The Statue of Liberty: A Buried Legacy
Written by Emma Gray, Yale 21'
Edited by Esther Reichek, Yale 23'
In 1871, architect Frédéric Auguste Bartholdi arrived in New York with a project in mind, a project so ambitious that he wrote to his mother that she should not share it lest he “would appear eccentric, even a little crazy.” When he went on to begin this project, reporters described it as, “a huge sham-sentimental melodramatic image of bronze” and one “that will merely illustrate its own absurdity.” The New York Times told New Yorkers to ignore the project, countless newspaper cartoons satirized its slow progress, and both the State and Federal Government rejected Bartholdi’s requests for funding. After the work’s completion, Bartholdi himself wrote that it “cannot be considered as a very great work of art.” He had originally intended to fulfill the vision of Édouard René de Laboulaye, the project’s commissioner.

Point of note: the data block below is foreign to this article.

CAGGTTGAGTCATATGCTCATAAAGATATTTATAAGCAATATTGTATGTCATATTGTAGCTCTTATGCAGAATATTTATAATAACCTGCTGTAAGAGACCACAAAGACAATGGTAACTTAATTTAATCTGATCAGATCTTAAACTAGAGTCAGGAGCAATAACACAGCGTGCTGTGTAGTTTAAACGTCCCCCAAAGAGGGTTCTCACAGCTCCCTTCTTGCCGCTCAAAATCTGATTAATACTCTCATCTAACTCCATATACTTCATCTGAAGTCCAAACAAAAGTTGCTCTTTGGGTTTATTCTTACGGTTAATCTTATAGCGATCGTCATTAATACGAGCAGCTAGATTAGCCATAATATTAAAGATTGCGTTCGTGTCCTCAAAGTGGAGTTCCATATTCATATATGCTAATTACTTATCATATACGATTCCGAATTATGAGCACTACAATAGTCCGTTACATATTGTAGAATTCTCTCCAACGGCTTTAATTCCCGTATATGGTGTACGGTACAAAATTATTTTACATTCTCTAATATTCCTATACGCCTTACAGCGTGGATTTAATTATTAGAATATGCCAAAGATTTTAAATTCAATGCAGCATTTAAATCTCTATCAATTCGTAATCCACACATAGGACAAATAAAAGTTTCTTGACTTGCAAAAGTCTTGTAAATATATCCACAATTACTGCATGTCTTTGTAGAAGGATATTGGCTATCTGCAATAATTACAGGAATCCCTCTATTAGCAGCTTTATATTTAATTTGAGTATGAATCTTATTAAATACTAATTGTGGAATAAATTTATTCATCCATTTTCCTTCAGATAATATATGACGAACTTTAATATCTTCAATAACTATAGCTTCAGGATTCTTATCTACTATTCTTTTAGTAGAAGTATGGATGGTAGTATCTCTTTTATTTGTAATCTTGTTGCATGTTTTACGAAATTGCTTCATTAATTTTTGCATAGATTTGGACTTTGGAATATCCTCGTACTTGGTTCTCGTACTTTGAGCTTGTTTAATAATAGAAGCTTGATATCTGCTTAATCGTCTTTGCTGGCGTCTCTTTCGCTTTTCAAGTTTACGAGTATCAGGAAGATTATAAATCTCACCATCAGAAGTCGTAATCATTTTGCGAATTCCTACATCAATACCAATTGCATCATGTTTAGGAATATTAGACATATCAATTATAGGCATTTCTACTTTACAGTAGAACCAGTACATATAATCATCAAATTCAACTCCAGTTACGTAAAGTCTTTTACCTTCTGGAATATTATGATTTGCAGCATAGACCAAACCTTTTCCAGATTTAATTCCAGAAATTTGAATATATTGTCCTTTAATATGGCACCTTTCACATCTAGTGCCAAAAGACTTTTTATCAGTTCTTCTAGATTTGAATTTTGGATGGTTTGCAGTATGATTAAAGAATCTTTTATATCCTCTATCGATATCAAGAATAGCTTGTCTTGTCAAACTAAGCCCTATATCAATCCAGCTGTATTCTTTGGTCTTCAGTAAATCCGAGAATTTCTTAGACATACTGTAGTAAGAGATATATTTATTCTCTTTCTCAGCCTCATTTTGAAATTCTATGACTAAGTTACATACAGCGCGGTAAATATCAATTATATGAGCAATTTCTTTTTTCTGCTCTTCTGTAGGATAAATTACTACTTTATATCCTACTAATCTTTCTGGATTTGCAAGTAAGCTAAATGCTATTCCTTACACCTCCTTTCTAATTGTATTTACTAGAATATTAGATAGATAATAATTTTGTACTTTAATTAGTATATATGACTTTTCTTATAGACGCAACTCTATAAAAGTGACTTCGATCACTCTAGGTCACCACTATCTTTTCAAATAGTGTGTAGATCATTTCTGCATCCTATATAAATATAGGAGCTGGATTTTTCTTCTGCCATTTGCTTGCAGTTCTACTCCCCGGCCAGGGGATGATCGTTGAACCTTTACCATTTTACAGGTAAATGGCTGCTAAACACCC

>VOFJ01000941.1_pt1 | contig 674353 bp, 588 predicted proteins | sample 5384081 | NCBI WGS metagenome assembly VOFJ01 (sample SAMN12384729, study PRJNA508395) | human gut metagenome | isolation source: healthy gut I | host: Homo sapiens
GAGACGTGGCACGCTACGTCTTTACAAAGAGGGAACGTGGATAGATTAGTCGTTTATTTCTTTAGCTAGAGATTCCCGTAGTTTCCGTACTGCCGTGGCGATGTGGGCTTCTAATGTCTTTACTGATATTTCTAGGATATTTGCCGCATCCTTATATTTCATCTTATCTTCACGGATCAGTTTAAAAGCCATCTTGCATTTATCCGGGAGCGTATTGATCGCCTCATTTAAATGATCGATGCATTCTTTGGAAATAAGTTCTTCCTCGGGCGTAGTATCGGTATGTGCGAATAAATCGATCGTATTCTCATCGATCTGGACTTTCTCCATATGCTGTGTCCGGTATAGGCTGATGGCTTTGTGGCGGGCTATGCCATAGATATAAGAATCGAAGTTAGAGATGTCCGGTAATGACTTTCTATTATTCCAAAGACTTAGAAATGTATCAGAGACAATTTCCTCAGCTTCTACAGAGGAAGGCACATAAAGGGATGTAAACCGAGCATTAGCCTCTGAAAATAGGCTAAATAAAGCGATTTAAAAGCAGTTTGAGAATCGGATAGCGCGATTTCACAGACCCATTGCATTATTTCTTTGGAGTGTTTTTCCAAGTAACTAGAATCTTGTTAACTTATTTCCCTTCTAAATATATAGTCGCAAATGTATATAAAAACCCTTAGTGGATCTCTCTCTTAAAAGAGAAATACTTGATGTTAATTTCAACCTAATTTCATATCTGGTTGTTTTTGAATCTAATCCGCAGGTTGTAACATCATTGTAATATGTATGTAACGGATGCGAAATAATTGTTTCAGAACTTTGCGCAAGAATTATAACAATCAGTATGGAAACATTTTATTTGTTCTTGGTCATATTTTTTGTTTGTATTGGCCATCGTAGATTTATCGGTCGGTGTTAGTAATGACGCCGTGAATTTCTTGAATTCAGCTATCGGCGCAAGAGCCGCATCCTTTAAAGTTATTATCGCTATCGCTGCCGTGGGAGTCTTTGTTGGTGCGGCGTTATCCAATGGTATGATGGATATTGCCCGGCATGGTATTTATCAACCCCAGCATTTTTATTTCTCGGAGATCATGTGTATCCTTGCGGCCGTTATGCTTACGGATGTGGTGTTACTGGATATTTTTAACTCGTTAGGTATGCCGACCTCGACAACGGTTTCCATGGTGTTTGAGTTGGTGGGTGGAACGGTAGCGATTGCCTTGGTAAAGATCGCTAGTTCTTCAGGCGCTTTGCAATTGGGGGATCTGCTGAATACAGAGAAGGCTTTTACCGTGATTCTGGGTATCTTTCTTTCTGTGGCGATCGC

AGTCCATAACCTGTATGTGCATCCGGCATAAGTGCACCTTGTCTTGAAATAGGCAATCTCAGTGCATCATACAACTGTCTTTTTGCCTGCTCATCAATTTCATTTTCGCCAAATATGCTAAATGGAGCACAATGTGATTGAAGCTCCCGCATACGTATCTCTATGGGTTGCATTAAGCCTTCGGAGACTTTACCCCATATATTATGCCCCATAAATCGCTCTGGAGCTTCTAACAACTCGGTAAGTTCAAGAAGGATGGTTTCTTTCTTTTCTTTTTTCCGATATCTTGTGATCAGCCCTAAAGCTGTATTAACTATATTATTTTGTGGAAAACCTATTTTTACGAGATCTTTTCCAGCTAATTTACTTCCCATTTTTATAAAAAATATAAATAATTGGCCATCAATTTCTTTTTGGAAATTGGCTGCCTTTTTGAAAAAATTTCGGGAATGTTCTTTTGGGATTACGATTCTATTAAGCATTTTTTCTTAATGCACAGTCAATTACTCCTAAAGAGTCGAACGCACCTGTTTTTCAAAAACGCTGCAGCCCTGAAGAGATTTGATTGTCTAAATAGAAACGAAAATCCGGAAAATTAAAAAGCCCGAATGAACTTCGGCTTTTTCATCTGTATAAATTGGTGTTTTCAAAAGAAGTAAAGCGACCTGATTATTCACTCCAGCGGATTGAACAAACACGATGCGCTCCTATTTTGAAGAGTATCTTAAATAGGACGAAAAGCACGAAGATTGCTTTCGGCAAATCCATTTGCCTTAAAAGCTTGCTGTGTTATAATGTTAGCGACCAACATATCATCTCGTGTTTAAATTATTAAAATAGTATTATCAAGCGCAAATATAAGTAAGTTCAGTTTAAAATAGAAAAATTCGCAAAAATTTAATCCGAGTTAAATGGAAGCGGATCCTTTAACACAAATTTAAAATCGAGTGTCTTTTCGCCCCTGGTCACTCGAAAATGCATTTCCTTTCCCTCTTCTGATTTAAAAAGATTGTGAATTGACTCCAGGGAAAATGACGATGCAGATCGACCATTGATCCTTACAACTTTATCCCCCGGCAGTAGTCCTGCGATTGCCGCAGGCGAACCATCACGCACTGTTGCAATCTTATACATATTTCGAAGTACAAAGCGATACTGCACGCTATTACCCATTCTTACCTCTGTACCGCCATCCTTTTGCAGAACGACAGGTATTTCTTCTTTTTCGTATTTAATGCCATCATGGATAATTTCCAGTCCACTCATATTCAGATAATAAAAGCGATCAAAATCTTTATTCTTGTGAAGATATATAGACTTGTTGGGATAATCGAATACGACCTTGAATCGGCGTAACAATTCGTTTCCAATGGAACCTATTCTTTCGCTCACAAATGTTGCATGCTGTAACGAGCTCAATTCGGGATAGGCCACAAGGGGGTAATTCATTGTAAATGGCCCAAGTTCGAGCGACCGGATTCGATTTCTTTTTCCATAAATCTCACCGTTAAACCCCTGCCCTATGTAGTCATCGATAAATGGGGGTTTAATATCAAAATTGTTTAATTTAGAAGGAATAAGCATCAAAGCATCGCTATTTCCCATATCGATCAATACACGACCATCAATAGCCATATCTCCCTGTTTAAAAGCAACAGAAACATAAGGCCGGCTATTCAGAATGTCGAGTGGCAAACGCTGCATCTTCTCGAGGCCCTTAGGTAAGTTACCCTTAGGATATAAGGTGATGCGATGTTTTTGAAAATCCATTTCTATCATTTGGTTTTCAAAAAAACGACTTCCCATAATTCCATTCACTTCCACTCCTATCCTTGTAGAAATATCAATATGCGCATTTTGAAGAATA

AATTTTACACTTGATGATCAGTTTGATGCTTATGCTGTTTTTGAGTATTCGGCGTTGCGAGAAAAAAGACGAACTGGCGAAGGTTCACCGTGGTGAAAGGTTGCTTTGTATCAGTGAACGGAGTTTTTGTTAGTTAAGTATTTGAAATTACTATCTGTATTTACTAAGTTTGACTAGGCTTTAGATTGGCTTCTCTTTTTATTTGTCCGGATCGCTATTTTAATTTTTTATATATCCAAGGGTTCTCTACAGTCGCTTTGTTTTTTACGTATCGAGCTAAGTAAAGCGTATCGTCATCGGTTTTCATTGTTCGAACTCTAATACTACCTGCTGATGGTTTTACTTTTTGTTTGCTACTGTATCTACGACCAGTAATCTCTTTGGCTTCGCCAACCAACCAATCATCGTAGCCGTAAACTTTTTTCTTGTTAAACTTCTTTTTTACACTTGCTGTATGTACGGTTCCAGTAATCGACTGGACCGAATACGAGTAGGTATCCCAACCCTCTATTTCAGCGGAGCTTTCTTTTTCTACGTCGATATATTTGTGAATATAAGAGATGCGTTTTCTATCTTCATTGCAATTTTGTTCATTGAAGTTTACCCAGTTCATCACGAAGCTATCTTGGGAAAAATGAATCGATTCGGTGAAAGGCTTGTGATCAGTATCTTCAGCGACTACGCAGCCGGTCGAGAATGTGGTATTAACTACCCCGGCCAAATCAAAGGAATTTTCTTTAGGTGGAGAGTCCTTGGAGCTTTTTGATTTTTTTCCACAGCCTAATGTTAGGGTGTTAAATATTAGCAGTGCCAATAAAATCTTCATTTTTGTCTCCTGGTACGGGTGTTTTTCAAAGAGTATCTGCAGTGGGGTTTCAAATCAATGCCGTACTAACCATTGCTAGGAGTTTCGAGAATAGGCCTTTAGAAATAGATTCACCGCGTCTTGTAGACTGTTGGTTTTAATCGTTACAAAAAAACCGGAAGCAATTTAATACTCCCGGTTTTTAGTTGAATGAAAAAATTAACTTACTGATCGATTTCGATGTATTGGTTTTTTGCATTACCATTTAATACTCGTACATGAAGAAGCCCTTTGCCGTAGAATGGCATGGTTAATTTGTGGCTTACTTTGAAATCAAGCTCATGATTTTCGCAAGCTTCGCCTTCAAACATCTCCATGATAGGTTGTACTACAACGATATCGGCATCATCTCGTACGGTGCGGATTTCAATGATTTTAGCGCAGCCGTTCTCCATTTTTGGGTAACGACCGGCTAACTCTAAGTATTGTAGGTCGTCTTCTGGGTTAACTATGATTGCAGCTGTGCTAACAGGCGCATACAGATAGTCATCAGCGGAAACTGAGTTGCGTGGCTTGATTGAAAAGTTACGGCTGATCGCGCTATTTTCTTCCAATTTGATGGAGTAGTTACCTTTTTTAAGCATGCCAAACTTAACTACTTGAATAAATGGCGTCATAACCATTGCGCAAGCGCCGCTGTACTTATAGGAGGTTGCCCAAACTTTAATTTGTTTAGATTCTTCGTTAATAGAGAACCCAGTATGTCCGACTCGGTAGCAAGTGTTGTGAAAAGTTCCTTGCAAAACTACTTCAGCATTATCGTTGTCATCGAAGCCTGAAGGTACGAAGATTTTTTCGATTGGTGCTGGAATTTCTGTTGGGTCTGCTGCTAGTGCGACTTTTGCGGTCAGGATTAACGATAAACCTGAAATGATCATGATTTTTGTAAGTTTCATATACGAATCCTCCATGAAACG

Laboulaye wanted to build a colossal monument that celebrated the emancipation of formerly enslaved African Americans in the United States. As the head of the French Anti-Slavery Society, he conceived of the idea in 1865 as a way to celebrate America’s new “civil liberty.” Bartholdi and Laboulaye titled their aspirational and ambitious project the Statue of Liberty.
Almost 150 years later, over 4.5 million people now visit the Statue of Liberty annually and no image in America is more widely recognized.7,8 This formerly belittled Statue has appeared on every imaginable form of popular media, from the title sequence of The Sopranos to advertisements for Liberty Mutual Insurance. And yet, the Statue depicted on October 18th, 1884 in Frank Leslie’s Illustrated Newspaper looks dramatically different than the upright, proud lady in Liberty Mutual’s logo...